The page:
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Not with a club, the Heart is broken by Emily Dickinson

Analysis

In this poem, Dickinson speaks about what breaks hearts. It is "Not with a club [...] Nor with a stone;". Right away, she sets the scene for what we think is the answer: love. However, she surprises us with "A whip, so small you could not see it". She then calls her heart a "magic creature" which was lashed until it fell. Then, she personifies the whip, saying its "name too noble / Then to tell." Which suggests she does not wish to name the person she loved. She then changes pace, "Magnanimous of bird / By boy descried," a generous bird that the bird saw was "To sing unto the stone / Of which it died." The bird (the author), was singing (still talking happily) to the stone (the person who broke her heart who is cold-hearted) even though she died (had a broken heart).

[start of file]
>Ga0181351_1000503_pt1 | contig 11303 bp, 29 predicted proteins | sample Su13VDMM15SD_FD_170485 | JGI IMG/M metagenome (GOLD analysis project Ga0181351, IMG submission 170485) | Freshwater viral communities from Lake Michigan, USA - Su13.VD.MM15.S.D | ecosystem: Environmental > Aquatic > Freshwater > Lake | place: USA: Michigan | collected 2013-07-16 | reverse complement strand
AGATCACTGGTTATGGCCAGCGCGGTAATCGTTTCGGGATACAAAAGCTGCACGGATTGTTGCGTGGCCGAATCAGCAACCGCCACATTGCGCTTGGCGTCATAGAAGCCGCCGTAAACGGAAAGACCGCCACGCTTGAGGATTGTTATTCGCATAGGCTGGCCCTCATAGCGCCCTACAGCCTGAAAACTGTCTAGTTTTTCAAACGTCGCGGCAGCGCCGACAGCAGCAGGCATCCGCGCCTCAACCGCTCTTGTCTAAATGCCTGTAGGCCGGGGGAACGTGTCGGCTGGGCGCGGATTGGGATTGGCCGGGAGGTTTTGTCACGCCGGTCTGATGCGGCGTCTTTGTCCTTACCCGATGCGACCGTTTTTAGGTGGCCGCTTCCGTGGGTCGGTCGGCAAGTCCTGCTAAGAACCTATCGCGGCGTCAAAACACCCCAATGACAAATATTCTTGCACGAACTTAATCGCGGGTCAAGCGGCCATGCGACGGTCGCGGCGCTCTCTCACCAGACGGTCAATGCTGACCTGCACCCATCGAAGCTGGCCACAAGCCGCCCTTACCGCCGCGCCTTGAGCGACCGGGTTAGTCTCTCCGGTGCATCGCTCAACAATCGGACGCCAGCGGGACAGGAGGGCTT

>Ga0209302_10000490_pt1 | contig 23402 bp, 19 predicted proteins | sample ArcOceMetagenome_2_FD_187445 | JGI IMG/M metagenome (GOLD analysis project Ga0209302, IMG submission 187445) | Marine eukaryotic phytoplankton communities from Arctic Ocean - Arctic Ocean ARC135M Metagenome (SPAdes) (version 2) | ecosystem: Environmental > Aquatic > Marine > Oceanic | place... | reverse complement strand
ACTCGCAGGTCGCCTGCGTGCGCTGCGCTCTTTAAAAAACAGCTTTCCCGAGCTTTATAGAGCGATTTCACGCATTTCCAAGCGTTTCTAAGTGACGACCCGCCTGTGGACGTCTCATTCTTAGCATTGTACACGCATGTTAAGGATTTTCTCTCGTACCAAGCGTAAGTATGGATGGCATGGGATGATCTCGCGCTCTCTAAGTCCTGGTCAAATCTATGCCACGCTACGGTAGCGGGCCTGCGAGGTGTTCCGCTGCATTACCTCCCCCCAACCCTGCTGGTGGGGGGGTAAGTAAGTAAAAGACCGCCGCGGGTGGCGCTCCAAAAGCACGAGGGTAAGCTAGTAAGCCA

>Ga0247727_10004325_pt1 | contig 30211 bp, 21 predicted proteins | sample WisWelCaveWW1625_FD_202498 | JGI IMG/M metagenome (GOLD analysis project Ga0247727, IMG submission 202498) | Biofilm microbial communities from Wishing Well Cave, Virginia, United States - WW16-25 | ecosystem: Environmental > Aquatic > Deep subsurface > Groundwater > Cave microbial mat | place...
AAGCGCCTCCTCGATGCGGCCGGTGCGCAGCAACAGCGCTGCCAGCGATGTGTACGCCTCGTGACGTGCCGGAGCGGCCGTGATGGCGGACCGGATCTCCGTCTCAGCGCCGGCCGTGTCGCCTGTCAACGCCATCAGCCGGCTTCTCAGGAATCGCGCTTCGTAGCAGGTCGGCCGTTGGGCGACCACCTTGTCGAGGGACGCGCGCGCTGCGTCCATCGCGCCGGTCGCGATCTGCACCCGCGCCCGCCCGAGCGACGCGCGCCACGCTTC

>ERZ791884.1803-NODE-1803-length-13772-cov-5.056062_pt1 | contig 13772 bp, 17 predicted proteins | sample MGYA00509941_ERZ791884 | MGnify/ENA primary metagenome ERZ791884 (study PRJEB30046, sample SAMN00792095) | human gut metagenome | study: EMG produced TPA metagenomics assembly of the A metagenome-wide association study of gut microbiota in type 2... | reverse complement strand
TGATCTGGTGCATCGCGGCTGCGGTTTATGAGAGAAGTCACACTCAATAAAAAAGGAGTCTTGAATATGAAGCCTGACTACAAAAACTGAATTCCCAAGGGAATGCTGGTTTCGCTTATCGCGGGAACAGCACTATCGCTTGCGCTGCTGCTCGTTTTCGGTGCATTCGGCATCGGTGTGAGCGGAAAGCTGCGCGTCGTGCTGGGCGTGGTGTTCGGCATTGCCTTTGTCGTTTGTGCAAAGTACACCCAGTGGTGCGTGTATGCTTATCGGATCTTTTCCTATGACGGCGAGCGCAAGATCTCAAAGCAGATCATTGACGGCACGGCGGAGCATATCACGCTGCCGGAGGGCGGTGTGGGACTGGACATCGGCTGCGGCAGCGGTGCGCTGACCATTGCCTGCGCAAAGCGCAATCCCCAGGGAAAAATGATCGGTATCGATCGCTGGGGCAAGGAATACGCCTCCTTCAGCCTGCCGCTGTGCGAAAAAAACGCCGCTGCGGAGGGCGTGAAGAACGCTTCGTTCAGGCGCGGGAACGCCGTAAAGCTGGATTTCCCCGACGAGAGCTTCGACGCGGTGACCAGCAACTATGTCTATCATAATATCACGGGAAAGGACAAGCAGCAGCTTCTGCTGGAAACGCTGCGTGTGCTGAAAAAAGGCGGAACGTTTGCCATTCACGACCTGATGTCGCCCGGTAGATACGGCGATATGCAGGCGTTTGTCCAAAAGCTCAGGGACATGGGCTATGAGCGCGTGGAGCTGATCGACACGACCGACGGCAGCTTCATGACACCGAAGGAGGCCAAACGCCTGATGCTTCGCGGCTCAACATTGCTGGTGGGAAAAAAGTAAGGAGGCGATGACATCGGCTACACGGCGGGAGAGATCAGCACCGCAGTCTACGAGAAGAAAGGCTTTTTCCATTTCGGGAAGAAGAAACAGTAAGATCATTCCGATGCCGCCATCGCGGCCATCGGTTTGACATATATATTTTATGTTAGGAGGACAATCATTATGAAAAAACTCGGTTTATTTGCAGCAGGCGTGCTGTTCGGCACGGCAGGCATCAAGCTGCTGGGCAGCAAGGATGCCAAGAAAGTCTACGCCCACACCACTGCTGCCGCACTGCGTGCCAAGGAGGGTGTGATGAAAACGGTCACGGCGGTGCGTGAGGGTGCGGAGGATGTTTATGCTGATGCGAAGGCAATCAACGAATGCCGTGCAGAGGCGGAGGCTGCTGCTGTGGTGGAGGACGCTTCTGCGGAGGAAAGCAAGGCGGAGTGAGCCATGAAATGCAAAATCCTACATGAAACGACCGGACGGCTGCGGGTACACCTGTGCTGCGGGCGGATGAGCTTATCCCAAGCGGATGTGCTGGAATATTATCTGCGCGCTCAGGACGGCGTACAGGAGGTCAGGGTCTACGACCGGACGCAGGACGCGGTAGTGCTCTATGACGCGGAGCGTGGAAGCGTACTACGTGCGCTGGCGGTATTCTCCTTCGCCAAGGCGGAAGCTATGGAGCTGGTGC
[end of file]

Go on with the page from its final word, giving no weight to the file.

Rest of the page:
Further analysis may be done, such as with the word "whip" which can mean something fast and harsh. Or with the word "noble" meaning she still respects him or, perhaps it is sarcastic since she compares him to a stone.

Johnson number: 1304

Poem

Not with a club, the Heart is broken
By 

Not with a club, the Heart is broken,	
      Nor with a stone;	
A whip, so small you could not see it,	
      I've known	
  
To lash the magic creature
      Till it fell,	
Yet that whip's name too noble	
      Then to tell.	
  
Magnanimous of bird	
      By boy descried,
To sing unto the stone	
      Of which it died.

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Nationality
American

Literary Movement
19th Century

Subjects
Broken Heart, Relationship